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By Carmen Ensinger
Every Thursday, around 11:30 a.m., a steady stream of high school students can be seen walking the half block from the high school to Faith Baptist Church to have a free lunch. It is a tradition that is now in its seventh year.
Like every giant redwood in the forest, the program started with a little seed that took root and grew into something much bigger over the years.
“It started with one mother whose kids wanted a place to go other than Dairy Queen or Bucks to eat lunch,” Robin King said. “They wanted some real food so she and two or three other people got together and started fixing lunch for the church kids and the next year it grew out more and they started bringing their friends. Finally, we opened it up to anyone in the high school who wanted to come and it became what it is today.”
Last year, because of COVID, the program was put on hold, but the students didn’t forget they had an alternative to the school lunch on Thursday. In fact, this year, the school is welcoming them helping with lunch.
“In the past, with previous administrations, I don’t think they have appreciated us doing the free lunches because they also have the free lunch program and it takes away from their numbers,” King said. “But this year, the school has been very gracious in telling the kids what our menu is on Thursday mornings and letting them come with their blessing because they don’t always have the room in their cafeteria due to social distancing. So, actually, we are helping the school this year.”
This was the third week that the church had served lunch. The first week, they had 27 students come over. The second week, they had 37. This week, they had 51 – many more than they had anticipated.
“We always try to fix a little extra just in case,” Jan Prough said. “There are usually three or four of us helping out and we try to fix enough for us to have a meal when all of the kids are done, but sometimes, like today, we don’t get to eat.”
Prough was thrilled with the number of students who showed up, but at the same time a little taken back since there was barely enough to feed them all.
“I think the increase we saw this week was due to the school announcing this morning what we were going to be serving for lunch,” Prough said. “It is great to see so many kids coming over this year, because two years ago, our average attendance was down to about 25 a week.”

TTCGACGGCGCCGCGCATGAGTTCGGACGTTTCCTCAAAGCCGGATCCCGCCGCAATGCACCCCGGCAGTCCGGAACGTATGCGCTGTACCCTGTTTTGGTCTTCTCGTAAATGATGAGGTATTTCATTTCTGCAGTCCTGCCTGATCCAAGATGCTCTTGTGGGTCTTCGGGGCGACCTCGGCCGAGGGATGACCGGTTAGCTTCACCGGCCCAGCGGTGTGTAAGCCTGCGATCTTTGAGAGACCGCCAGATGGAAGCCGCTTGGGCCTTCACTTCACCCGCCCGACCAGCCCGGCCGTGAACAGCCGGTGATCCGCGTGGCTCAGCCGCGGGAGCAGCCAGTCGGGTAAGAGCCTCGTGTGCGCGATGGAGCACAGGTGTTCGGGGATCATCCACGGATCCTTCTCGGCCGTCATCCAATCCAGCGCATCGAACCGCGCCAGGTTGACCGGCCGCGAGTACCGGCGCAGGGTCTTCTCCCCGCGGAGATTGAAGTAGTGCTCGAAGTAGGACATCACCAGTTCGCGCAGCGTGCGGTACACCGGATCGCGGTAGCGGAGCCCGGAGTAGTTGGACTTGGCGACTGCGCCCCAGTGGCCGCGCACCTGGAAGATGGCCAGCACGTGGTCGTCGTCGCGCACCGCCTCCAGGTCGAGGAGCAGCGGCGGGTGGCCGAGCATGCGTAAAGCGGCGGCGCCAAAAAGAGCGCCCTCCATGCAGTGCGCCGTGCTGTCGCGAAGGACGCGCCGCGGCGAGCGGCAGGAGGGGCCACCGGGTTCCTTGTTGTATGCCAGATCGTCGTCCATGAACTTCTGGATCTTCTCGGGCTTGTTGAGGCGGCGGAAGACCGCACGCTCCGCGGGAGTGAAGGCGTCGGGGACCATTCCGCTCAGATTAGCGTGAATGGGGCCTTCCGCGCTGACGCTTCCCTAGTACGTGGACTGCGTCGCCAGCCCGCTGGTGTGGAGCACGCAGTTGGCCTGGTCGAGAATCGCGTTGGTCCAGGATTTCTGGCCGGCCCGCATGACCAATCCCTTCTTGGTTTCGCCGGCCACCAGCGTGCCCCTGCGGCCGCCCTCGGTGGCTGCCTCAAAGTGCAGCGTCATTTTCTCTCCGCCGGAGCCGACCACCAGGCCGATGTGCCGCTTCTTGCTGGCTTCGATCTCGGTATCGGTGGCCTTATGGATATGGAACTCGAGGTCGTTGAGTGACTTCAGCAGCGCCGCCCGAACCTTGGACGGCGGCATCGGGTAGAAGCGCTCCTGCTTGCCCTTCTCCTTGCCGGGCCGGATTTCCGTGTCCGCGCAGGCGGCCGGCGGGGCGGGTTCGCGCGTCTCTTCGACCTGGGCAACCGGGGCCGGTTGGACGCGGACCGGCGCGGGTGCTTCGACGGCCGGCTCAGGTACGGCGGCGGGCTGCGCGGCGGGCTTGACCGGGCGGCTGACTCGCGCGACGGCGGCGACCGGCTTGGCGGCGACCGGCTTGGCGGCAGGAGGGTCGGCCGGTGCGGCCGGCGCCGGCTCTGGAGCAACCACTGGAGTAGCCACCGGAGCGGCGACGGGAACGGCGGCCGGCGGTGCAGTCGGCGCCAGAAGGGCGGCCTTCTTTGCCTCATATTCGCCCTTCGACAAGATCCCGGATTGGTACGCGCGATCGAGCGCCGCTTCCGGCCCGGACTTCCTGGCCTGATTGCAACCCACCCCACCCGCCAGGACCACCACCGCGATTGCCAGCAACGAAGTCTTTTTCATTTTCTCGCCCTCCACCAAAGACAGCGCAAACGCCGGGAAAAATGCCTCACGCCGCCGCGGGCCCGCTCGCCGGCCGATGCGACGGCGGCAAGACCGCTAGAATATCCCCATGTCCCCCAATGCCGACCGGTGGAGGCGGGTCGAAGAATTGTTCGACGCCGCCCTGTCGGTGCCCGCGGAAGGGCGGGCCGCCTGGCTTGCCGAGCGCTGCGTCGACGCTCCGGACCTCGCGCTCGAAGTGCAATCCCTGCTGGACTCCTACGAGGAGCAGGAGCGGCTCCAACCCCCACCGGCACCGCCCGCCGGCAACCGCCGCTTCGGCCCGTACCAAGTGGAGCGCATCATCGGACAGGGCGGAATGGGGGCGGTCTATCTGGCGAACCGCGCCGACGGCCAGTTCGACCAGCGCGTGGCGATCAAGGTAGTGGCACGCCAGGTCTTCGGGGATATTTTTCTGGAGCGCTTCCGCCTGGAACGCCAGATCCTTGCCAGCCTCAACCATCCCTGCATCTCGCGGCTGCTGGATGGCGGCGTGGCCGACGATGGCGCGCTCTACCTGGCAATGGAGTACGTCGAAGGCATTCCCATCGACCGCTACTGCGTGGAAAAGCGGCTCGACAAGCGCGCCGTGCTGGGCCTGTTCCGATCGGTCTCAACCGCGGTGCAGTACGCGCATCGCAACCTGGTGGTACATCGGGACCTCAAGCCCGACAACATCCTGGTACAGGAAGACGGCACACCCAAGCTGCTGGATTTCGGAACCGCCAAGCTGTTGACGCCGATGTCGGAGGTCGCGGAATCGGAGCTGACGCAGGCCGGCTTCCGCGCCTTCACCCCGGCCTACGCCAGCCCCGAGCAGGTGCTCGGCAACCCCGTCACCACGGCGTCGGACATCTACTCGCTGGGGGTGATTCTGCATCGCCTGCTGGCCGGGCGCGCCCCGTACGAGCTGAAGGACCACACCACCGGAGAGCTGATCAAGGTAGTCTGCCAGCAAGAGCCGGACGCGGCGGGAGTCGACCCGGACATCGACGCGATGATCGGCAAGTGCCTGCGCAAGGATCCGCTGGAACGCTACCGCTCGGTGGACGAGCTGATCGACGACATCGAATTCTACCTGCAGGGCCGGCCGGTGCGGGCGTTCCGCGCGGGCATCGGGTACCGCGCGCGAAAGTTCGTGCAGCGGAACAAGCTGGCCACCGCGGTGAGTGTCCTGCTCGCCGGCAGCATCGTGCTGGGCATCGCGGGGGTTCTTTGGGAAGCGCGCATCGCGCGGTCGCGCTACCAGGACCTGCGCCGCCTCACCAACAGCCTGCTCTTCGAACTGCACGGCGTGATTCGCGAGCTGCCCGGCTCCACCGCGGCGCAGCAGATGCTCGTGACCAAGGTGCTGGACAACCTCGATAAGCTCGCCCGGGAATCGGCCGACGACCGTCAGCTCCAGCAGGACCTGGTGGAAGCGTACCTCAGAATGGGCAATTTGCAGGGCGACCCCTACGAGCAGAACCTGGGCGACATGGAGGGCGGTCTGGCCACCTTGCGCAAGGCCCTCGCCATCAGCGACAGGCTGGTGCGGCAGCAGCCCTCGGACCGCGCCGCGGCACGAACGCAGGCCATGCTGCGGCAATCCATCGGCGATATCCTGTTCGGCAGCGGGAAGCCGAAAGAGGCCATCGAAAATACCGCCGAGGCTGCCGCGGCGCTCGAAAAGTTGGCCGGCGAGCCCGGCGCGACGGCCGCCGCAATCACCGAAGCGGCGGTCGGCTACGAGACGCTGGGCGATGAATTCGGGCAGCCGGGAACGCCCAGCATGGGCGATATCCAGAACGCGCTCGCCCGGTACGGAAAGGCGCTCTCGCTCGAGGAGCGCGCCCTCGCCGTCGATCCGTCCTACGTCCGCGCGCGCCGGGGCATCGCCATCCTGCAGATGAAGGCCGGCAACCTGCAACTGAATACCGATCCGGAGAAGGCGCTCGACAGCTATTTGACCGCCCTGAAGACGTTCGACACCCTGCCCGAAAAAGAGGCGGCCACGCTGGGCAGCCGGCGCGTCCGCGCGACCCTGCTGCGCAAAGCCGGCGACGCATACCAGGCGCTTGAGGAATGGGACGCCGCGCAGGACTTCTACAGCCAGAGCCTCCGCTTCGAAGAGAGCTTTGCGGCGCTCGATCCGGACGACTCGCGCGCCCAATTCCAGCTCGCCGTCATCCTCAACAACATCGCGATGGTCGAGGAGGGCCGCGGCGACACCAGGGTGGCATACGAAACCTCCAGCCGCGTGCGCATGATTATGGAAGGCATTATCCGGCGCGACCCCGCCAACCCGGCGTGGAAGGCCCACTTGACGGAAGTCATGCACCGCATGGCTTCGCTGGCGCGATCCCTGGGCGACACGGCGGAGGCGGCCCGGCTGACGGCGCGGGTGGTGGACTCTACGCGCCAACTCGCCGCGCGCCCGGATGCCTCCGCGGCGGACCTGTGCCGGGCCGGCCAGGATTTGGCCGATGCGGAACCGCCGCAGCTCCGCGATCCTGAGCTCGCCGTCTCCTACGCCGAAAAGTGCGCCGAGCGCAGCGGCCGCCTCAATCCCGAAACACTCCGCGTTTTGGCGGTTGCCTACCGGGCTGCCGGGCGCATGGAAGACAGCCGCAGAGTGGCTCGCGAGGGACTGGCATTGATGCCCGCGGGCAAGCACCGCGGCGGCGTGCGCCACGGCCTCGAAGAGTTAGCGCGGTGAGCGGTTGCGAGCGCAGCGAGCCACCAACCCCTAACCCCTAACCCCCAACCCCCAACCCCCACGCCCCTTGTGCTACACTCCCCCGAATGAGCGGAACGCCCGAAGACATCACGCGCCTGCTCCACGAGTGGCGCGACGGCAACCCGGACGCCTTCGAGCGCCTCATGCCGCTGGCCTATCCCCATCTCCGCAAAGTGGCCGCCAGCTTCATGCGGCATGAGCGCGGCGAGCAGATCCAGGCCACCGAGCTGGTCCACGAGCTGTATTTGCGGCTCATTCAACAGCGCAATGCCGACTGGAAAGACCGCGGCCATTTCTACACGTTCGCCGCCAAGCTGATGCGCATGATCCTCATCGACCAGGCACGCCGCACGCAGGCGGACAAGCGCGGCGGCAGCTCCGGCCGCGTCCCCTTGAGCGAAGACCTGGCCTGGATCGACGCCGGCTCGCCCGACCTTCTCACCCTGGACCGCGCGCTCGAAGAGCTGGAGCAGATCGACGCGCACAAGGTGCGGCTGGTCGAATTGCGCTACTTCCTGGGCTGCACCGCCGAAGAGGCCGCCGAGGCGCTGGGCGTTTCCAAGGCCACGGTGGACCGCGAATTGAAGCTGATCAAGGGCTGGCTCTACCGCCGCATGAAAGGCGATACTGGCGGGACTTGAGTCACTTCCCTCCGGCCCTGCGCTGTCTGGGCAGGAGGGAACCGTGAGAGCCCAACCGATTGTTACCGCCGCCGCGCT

Funding from the program comes strictly from donations from church members and others in the community.
“This program is not even written into our church budget,” King said. “Most of the money comes from our own church members and from parents who make donations. One year we did get a grant from an organization and this year we have applied for a grant from the Stanley Frech Foundation.”
Depending on how many students eat lunch and what is being served, King said it costs around $75 a week to run the program.
“We are very budget minded and we figured out that it costs between $2.50 and $3 per student for each student, depending on the meat we are serving that week and what kind of dessert we serve,” King said. “Of course, the more we serve, the more it is going to cost.”
The closing of Kroger has brought new challenges to the program.
“We try to shop as cheaply as possible,” King said. “We go to Sams, GFS in Springfield, Walmart and Hanson’s Meat Market in Jerseyville for our food. We try to do meals that will stretch a long way, such as spaghetti, sloppy joes, etcetera. Because of the trouble of getting food supplies, we will probably repeat the menu every five or six weeks this year.”
As they say, there is no such thing as a “free lunch”, though money doesn’t enter into the equation.
“All we ask is that the students listen to a short five-minute devotional by Pastor Alan while they are eating their lunch,” Prough said. “He waits till they have all gotten their food and sit down and are eating. They all are very respectful and pay attention while he is talking. They are a good bunch of kids.”